The European Space Agency's (ESA) ExoMars spacecraft has performed its first critical deep-space maneuver since launching toward the Red Planet on March 14.
ExoMars fired up its main engine for nearly an hour on July 28, fine-tuning the probe's trajectory ahead of a planned Oct. 19 arrival at the Red Planet, ESA officials said.
"The engine provides about the same force as that needed to lift a 45-kilogram [100 lbs.] weight in a fitness studio, and it ran for about 52 minutes, so that's quite a significant push," deputy spacecraft operations manager Silvia Sangiorgi said in a statement.
The maneuver came after brief test burns on July 18 and July 21. The current plan calls for three more engine firings on the way to Mars: one each on Aug. 11, Sept. 19 and Oct. 14, ESA officials said.
The ExoMars spacecraft consists of the Trace Gas Orbiter (TGO) and a landing demonstrator called Schiaparelli. The pair are scheduled to separate on Oct. 16; three days later, TGO will begin circling Mars, while Schiaparelli will touch down softly on the planet's surface.
TGO's main job involves hunting for rare gases in the Red Planet's atmosphere, especially methane, which may be a sign of Martian life. (The vast majority of methane in Earth's air was produced by microbes.) The orbiter is scheduled to begin its five-year mission in December 2017, after slowly making its way down to its final science orbit.
Schiaparelli will gather some environmental data on the Martian surface, but its main job is to test out the technology needed to land the life-hunting ExoMars rover on the Red Planet. That robot is currently slated to launch in 2020, the same year that NASA will send its next rover toward Mars.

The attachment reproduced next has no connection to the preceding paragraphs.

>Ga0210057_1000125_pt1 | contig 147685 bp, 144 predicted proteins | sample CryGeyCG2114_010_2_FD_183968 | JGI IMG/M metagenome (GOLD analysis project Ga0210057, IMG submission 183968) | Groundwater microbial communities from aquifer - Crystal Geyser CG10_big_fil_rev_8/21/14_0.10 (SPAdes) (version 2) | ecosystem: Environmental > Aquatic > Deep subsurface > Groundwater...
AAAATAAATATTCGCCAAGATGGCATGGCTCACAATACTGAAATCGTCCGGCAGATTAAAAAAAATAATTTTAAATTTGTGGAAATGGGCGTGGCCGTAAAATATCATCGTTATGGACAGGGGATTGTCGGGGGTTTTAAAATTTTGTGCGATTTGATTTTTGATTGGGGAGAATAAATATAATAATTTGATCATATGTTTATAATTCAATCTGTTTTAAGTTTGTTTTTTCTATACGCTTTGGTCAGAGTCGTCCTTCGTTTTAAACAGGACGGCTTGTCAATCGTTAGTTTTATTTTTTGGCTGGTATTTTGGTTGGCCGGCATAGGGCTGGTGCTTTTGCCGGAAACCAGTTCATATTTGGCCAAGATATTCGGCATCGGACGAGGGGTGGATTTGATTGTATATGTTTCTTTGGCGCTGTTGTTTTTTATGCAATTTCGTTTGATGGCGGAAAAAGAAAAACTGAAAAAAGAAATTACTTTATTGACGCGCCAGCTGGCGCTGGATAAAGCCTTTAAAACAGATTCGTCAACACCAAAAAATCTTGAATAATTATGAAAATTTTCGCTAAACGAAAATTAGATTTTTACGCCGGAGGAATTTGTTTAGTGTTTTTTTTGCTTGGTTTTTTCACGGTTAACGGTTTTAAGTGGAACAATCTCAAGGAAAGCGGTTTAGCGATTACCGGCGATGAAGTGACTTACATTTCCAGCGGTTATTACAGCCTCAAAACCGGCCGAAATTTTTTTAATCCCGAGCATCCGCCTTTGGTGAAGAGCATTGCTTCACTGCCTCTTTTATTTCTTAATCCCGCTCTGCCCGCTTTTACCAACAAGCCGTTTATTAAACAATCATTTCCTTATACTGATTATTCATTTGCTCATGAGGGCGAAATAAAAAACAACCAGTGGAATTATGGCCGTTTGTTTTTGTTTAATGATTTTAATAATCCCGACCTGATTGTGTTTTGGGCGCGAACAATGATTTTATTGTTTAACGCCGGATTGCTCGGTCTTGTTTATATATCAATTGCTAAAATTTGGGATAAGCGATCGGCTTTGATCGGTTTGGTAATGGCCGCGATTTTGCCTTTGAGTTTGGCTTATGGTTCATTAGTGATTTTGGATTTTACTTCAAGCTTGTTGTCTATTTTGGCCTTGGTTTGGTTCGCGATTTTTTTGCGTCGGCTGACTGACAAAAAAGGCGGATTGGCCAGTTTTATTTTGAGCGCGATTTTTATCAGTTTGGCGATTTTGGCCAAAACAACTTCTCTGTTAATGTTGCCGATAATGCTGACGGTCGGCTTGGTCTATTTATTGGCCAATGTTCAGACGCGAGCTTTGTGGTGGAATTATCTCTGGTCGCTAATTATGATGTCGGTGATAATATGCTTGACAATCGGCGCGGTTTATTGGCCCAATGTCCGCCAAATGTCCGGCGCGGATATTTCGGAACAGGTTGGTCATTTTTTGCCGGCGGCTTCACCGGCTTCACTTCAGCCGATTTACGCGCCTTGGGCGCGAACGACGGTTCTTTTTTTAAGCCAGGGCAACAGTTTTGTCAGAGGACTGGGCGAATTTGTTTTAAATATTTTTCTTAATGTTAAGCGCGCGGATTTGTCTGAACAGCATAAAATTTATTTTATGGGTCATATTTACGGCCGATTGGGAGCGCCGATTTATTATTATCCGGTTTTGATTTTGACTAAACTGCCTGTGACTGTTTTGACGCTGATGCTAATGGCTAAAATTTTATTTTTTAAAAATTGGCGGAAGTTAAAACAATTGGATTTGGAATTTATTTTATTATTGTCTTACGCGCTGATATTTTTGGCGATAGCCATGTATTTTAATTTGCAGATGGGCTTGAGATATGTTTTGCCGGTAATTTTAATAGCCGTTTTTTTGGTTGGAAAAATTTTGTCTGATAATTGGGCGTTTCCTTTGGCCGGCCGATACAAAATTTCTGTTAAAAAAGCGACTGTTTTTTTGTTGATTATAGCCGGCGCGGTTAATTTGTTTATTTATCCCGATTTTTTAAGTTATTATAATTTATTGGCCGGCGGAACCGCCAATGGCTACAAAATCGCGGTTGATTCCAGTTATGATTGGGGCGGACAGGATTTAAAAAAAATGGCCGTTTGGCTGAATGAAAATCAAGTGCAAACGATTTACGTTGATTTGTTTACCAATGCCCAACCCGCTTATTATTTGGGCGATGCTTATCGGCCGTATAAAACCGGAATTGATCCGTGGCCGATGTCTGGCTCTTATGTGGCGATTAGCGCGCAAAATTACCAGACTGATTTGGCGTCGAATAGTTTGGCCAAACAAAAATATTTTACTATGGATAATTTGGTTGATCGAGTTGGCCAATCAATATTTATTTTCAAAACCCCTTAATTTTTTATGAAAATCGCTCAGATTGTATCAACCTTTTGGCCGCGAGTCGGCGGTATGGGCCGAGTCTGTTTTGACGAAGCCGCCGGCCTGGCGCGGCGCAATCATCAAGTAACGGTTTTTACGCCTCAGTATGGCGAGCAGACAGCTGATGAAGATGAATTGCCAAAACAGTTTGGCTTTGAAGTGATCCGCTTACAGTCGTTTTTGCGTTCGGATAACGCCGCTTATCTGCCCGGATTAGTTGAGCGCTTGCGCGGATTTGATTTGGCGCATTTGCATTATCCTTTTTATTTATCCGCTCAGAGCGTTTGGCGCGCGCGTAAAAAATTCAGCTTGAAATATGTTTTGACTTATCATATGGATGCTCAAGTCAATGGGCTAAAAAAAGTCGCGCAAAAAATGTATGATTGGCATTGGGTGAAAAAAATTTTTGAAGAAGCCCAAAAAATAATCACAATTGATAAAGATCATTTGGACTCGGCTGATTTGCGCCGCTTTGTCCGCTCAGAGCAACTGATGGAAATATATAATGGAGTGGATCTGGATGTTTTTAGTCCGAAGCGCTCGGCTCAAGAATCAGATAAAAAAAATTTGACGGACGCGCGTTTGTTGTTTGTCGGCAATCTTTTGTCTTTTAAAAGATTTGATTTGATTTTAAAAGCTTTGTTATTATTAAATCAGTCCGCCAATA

ESA leads the ExoMars program, with considerable support from Russia; the Russian federal space agency, known as Roscosmos, is ESA's main partner on the project.
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Michael Wall is a Senior Space Writer with Space.com and joined the team in 2010. He primarily covers exoplanets, spaceflight and military space, but has been known to dabble in the space art beat. His book about the search for alien life, "Out There," was published on Nov. 13, 2018. Before becoming a science writer, Michael worked as a herpetologist and wildlife biologist. He has a Ph.D. in evolutionary biology from the University of Sydney, Australia, a bachelor's degree from the University of Arizona, and a graduate certificate in science writing from the University of California, Santa Cruz. To find out what his latest project is, you can follow Michael on Twitter.